Sony Pictures Entertainment’s Bullet Train follows a group of five assassins who board one of Japan’s fast-moving trains, only to discover that their respective missions are tied together. The action thriller stars Brad Pitt, Sandra Bullock, Joey King and Aaron Taylor-Johnson, and was edited by Elísabet Ronaldsdóttir, who frequently collaborates with director David Leitch. Ronaldsdóttir, who was challenged with balancing multiple storylines, found a way to introduce characters and tell their backstories without overwhelming the viewer.
Photo: Editor Elísabet Ronaldsdóttir
She recently shared with Post her experience working on the film, which hit theaters August 5th.
How did you get involved in editing Bullet Train?
“I have a long work relationship with the director, David Leitch, and producer Kelly McCormick. When they introduced me to Bullet Train, I was instantly excited to hop onboard. Both of them are very good at pitching stories and super inspiring.”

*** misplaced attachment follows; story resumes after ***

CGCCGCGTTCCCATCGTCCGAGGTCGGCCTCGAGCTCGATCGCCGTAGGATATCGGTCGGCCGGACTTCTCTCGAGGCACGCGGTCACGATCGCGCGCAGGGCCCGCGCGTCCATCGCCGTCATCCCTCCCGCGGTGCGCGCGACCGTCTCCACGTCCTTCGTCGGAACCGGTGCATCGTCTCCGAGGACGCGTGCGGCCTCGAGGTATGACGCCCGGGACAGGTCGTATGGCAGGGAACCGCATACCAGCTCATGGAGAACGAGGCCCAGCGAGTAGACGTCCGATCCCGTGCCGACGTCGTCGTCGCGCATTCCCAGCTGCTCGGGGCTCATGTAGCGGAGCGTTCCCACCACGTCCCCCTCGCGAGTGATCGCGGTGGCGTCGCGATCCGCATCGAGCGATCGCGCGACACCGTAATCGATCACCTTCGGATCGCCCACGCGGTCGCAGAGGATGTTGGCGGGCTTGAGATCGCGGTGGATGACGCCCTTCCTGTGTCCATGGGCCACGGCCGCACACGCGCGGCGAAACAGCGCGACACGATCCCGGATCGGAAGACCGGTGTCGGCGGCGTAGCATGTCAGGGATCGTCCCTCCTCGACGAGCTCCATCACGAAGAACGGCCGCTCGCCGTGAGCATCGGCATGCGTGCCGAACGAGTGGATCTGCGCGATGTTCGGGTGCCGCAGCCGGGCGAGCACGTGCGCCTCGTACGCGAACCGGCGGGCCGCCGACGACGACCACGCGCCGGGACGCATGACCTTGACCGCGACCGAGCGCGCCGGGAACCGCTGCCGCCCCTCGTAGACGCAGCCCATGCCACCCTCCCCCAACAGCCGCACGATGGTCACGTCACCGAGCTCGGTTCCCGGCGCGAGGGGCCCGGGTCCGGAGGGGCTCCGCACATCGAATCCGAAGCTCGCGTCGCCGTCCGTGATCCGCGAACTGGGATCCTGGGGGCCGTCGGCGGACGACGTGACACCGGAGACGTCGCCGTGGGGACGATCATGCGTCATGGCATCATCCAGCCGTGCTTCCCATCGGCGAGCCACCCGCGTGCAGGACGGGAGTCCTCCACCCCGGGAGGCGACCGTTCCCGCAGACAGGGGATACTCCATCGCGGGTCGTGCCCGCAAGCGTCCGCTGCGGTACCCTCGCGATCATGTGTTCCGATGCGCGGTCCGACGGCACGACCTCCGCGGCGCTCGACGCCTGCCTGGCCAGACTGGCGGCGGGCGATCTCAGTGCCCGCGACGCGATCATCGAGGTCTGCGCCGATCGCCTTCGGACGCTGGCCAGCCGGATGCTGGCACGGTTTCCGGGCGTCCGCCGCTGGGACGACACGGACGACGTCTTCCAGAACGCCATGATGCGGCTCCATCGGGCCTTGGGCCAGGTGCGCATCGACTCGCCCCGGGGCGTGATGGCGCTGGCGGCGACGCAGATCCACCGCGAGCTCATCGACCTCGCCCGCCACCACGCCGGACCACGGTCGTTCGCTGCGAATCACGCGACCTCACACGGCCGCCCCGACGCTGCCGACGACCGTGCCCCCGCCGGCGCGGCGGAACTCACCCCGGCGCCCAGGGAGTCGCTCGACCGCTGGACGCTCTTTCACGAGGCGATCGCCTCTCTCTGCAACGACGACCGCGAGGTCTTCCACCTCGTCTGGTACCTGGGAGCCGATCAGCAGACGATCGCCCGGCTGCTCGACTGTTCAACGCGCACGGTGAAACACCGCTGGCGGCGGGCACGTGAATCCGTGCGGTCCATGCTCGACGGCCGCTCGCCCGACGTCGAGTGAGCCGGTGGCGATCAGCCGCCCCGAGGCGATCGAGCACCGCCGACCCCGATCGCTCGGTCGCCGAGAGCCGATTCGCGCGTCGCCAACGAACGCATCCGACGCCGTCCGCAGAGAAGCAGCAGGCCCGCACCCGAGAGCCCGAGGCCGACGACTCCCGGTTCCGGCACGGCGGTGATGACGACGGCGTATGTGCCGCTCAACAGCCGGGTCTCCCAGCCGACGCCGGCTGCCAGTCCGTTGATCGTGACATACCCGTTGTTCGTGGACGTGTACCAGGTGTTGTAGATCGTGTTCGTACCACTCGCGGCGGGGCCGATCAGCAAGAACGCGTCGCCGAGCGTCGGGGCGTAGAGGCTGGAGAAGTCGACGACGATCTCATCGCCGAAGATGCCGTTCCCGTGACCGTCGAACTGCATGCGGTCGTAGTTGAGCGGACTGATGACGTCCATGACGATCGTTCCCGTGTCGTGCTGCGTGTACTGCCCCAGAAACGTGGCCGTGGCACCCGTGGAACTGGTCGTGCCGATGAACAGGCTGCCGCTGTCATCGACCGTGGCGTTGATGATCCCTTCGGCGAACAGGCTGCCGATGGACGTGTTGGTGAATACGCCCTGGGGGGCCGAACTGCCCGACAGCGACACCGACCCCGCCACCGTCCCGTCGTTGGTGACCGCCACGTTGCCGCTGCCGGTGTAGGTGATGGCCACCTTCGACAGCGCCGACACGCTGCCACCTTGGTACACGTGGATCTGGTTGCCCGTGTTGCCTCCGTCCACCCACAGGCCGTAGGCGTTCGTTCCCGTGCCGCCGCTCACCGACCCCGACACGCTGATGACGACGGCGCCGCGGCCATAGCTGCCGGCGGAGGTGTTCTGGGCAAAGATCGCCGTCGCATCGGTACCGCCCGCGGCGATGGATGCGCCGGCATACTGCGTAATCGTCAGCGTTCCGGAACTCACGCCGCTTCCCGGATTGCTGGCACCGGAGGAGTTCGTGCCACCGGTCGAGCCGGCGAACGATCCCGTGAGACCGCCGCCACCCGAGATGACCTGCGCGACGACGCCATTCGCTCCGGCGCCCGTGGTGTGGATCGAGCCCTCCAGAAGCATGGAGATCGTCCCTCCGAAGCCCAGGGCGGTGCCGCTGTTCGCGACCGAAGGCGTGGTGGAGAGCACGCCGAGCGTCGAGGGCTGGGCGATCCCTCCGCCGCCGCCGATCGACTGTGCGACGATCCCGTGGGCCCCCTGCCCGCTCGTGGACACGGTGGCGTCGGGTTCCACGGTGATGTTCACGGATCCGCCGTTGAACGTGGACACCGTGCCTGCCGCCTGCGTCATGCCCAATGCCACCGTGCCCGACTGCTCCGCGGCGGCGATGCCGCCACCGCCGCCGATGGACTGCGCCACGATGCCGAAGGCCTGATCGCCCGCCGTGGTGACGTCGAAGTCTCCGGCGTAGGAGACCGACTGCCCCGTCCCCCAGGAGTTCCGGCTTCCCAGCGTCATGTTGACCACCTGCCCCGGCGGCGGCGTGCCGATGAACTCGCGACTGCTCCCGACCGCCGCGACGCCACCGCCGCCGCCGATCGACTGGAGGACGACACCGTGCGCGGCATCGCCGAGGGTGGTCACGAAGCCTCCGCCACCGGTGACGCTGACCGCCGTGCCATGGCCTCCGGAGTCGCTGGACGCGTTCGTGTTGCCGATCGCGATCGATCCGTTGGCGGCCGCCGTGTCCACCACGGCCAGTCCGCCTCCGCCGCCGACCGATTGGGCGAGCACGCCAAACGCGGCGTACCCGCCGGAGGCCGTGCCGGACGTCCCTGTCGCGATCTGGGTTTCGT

What was your workflow like?
“Workflow varied (according to) what period of post we found ourselves in, and was, of course, affected by COVID. Our amazing first assistant editor, Nick Ellsberg, along with our second, Carolyn Calvert, steered us through all the ups and downs of working remotely. We also had daily discussions with our VFX editors, Michael Fay and Jimmy Durant, and music editor, Dan Pinder. Even though almost all our communication was online, it was solid teamwork.”
Tell us about your editing set up?
“We used Avid. Nick hooked us up with Resilio sync and Mimiq, as we were all working from home, which made it almost indistinguishable from working on a NEXIS. We used PacPost to communicate and stream both edits, VFX, graphics and music.”
What scene or sequence would you point to as a challenging one editorially?
“Having a strong assembled cast and different storylines within the film was a complicated puzzle. It was a challenge to allow multiple characters to shine, and keep the story strong and the pace intact while making sure not to dull down the craziness of a David Leitch film. The most challenging sequence was probably the third act fight and train crash. It took a lot of imagination until our VFX team helped us bring it to life.”